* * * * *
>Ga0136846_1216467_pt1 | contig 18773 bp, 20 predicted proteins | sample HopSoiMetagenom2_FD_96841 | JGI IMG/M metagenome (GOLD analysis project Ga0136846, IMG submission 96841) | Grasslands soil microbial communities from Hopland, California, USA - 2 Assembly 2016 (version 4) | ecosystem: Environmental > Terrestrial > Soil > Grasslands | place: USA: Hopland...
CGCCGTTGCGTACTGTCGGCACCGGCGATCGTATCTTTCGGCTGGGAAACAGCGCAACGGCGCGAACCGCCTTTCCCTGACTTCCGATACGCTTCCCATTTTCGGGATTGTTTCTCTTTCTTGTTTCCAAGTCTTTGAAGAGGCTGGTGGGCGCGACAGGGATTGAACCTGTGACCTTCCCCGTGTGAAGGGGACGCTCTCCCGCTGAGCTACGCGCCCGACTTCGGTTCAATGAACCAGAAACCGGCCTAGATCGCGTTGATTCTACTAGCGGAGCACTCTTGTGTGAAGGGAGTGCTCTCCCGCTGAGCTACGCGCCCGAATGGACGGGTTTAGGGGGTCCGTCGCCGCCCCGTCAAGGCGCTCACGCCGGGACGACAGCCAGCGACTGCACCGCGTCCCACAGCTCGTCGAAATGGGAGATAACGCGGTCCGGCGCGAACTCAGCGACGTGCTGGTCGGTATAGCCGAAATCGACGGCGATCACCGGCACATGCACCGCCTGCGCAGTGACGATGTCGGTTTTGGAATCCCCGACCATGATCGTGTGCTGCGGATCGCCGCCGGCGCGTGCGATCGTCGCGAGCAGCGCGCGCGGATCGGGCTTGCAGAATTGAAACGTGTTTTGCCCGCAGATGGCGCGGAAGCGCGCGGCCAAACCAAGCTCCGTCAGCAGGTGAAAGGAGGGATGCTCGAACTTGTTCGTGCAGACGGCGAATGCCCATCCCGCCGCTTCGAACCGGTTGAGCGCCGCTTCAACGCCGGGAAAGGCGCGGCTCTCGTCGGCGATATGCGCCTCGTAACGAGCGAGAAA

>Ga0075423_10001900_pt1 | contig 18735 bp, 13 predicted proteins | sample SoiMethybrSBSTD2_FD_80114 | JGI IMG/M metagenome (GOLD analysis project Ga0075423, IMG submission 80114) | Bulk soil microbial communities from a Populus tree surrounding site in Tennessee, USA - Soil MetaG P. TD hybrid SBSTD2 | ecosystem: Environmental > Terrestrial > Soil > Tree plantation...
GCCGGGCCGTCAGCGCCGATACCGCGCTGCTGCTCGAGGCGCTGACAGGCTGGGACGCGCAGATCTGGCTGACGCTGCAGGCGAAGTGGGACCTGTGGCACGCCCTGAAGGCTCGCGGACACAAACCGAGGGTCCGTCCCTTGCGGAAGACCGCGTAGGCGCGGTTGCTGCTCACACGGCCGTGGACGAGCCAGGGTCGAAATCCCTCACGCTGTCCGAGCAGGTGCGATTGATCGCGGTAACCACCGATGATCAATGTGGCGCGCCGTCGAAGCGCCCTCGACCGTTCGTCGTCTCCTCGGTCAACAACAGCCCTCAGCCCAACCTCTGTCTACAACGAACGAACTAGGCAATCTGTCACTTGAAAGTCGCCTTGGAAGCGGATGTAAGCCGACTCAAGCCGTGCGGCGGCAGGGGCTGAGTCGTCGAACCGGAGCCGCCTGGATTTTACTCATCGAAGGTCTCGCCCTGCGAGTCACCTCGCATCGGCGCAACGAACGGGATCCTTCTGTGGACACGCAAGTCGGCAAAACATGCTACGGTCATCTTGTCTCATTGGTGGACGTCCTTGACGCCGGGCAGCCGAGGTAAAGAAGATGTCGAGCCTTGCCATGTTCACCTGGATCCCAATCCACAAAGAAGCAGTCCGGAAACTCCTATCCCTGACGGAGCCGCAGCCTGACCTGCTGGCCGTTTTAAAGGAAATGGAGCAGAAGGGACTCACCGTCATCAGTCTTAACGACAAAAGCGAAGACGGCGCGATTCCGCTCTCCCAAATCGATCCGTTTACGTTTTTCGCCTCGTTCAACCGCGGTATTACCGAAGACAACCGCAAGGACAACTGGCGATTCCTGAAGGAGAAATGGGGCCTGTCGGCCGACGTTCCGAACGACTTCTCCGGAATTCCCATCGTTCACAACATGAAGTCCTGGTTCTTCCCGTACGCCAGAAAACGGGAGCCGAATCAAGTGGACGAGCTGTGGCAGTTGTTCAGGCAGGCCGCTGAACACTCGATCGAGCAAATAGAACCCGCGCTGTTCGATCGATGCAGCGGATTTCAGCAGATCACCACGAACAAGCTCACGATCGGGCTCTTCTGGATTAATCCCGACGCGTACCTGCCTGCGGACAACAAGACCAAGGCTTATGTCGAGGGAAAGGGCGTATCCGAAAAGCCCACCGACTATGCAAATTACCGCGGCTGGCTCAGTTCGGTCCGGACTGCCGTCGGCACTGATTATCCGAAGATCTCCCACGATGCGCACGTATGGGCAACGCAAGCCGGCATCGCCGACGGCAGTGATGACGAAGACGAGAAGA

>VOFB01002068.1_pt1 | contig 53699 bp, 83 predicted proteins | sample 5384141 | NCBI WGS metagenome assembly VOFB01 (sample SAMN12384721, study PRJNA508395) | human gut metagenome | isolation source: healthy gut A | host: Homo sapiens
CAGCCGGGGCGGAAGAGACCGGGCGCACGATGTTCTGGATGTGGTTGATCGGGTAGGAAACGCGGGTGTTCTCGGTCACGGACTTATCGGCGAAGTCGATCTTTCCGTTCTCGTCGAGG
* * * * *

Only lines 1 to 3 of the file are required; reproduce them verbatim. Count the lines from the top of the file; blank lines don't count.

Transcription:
>Ga0136846_1216467_pt1 | contig 18773 bp, 20 predicted proteins | sample HopSoiMetagenom2_FD_96841 | JGI IMG/M metagenome (GOLD analysis project Ga0136846, IMG submission 96841) | Grasslands soil microbial communities from Hopland, California, USA - 2 Assembly 2016 (version 4) | ecosystem: Environmental > Terrestrial > Soil > Grasslands | place: USA: Hopland...
CGCCGTTGCGTACTGTCGGCACCGGCGATCGTATCTTTCGGCTGGGAAACAGCGCAACGGCGCGAACCGCCTTTCCCTGACTTCCGATACGCTTCCCATTTTCGGGATTGTTTCTCTTTCTTGTTTCCAAGTCTTTGAAGAGGCTGGTGGGCGCGACAGGGATTGAACCTGTGACCTTCCCCGTGTGAAGGGGACGCTCTCCCGCTGAGCTACGCGCCCGACTTCGGTTCAATGAACCAGAAACCGGCCTAGATCGCGTTGATTCTACTAGCGGAGCACTCTTGTGTGAAGGGAGTGCTCTCCCGCTGAGCTACGCGCCCGAATGGACGGGTTTAGGGGGTCCGTCGCCGCCCCGTCAAGGCGCTCACGCCGGGACGACAGCCAGCGACTGCACCGCGTCCCACAGCTCGTCGAAATGGGAGATAACGCGGTCCGGCGCGAACTCAGCGACGTGCTGGTCGGTATAGCCGAAATCGACGGCGATCACCGGCACATGCACCGCCTGCGCAGTGACGATGTCGGTTTTGGAATCCCCGACCATGATCGTGTGCTGCGGATCGCCGCCGGCGCGTGCGATCGTCGCGAGCAGCGCGCGCGGATCGGGCTTGCAGAATTGAAACGTGTTTTGCCCGCAGATGGCGCGGAAGCGCGCGGCCAAACCAAGCTCCGTCAGCAGGTGAAAGGAGGGATGCTCGAACTTGTTCGTGCAGACGGCGAATGCCCATCCCGCCGCTTCGAACCGGTTGAGCGCCGCTTCAACGCCGGGAAAGGCGCGGCTCTCGTCGGCGATATGCGCCTCGTAACGAGCGAGAAA

>Ga0075423_10001900_pt1 | contig 18735 bp, 13 predicted proteins | sample SoiMethybrSBSTD2_FD_80114 | JGI IMG/M metagenome (GOLD analysis project Ga0075423, IMG submission 80114) | Bulk soil microbial communities from a Populus tree surrounding site in Tennessee, USA - Soil MetaG P. TD hybrid SBSTD2 | ecosystem: Environmental > Terrestrial > Soil > Tree plantation...